Students pursue passions after high school graduation

Erez Ben-Akiva

Once the four eventful years of high school are completed, there are certainly many things a graduating senior can pursue. At Brookline High, most continue their education at a 4-year university, but many decide to take a different path.

According to Senior Ione Madsen-Hardy, she knew she wanted to take a gap year in early November of her senior year.

“It was kind of after the election. I just thought I need to do something about this, and

there’s only so much you can do. But, it’s a great time in life to take a year and do something for other people or just do something different,” Madsen-Hardy said.

Madsen-Hardy will be working with the Literacy Lab, a program for tutoring low-income students in reading. After one year working with the program in Baltimore, Maryland, Madsen-Hardy will study at Boston University.

Senior Zohar Preminger decided in December to take a gap year, working with City Year in Washington, D.C.

“I guess I just want to do something a little more real world before retreating back into the bubble of college. I think it’s really sheltered. To go from Brookline, which is one sheltered community, to college, which is another sheltered community, I wanted to break that and get a little real world exposure,” Preminger said.

Preminger said she put a deposit down for a school following her gap year, but will be reapplying to other schools, aiming to study abroad.

According to Preminger, she is excited to work in a city as diverse as Washington, D.C in order to increase her exposure to different people.

“I’m really looking forward to making connections with people that don’t come from the same background as me. I am looking forward to learning about their experiences because I think that provides a lot of insight and helps with life and everything,” Preminger said.

Following graduation, senior Evan Legere will be pursuing work as a recording engineer, which requires “on-the-job” experience rather than pursuing a higher education.

“It’s like a job where there’s no real job. You do it all day, but you’re not hired by anyone. It’s like freelance. It’s just a learn by experience kind of thing. That’s how the whole music industry is. It’s all connections and networking and who you know,” Legere said.

According to Legere, he has always been interested in music, but did not get involved in recording until freshman year.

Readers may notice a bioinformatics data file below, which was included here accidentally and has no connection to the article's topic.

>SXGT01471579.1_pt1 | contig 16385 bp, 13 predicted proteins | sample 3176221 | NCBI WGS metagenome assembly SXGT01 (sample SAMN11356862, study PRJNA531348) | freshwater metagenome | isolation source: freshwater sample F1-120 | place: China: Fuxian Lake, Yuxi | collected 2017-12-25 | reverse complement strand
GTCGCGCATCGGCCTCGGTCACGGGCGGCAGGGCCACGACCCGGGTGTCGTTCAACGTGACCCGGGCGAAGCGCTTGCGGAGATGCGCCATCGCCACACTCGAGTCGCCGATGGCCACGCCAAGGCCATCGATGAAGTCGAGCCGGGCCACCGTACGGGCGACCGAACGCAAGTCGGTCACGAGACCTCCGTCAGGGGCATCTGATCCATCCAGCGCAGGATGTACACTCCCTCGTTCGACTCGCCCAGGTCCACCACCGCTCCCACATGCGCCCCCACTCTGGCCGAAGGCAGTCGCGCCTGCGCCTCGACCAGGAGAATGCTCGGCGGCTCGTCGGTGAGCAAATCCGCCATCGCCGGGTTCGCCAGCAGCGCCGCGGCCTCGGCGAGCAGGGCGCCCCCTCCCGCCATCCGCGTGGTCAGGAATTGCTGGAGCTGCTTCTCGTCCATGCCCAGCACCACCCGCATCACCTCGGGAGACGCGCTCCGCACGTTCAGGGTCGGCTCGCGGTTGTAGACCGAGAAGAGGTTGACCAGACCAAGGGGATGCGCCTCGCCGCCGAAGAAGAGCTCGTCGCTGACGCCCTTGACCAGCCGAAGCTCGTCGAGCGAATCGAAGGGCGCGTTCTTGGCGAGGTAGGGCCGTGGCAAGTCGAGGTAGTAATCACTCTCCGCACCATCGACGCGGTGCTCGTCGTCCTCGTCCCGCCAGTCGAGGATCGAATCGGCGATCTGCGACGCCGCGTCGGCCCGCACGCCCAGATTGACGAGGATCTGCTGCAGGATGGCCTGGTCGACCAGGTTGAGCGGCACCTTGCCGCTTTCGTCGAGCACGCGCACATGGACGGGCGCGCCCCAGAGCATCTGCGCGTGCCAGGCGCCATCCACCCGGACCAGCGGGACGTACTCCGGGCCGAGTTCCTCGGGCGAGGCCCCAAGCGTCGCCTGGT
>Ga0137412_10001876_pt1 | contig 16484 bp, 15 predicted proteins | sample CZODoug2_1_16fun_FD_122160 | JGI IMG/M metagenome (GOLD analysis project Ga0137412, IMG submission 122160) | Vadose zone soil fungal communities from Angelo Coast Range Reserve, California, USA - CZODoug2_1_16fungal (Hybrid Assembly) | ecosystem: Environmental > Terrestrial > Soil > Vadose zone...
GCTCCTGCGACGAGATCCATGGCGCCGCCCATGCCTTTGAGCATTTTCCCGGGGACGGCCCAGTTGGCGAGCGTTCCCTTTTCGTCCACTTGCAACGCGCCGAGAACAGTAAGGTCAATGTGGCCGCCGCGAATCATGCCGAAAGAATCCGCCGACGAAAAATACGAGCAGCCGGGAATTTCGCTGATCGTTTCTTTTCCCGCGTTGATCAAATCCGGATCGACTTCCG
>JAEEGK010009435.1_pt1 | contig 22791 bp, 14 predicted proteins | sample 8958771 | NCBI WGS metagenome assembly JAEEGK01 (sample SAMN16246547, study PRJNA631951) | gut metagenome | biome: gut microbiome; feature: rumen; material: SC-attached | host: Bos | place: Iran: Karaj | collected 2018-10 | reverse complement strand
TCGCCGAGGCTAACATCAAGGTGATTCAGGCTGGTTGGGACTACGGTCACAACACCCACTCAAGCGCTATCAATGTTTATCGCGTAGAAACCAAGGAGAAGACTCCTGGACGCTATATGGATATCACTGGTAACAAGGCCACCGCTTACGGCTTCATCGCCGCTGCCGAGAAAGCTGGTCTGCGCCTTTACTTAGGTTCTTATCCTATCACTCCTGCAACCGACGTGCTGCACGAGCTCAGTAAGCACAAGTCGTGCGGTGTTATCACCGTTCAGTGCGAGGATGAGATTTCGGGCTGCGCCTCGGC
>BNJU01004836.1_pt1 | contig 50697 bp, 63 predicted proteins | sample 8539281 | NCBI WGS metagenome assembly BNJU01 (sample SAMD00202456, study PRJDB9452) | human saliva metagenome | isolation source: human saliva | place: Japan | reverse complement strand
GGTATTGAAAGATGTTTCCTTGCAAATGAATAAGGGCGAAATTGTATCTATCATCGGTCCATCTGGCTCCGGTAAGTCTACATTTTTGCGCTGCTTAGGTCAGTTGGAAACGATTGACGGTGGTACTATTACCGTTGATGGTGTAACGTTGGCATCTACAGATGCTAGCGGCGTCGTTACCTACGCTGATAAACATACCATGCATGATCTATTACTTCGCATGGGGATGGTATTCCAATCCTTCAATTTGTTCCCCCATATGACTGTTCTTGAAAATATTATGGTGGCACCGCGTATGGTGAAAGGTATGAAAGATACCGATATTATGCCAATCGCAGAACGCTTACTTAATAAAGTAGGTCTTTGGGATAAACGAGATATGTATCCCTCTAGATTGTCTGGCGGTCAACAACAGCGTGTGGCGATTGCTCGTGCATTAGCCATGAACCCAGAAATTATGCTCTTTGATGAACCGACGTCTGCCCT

“I never even realized it was something that happened. I thought people just recorded songs and they were done. But, there’s a whole other side to just that step of the process,” Legere said.

Madsen-Hardy and Legere both said they received encouragement from their parents on their post-graduation paths.

According to Madsen-Hardy, her eventual goal is to feel like she has made an impact.

“When I talked to someone who’s doing the program, she said that the best part of it is being able to see the change in the kids with the few months that you’re working with them. If I could make school and reading a little bit more fun for a few kids, I would accomplish what I want to do,” Madsen-Hardy said.

Legere said he is excited to pursue his passion.

“I’m definitely excited about being able to work on this thing that I like a lot more than anything else. But, I’m definitely nervous about the fact that it’s not like a guaranteed thing. Especially being a freelancer, even if I am doing well with it, all of a sudden it could just be no one’s booking you,” Legere said.

Madsen-Hardy said she felt relieved when she finally made her decision to do a gap year, as she was not excited about going to college.

“I think a lot of people can relate to just the burned-out feeling. I felt so thankful that I had this opportunity that worked out really well and was so in line with my goals. It was just a weight lifted off my shoulders completely,” Madsen Hardy said.

Preminger said she feels both excited and nervous about her upcoming experience.

“At this point, I’m just really really excited. It’s going to be a challenge, but I’m kind of pumped. I love the city, so it’s going to be fun,” Preminger said. “I’m excited and nervous, but mostly I’m waiting to find out what’s going to happen next.”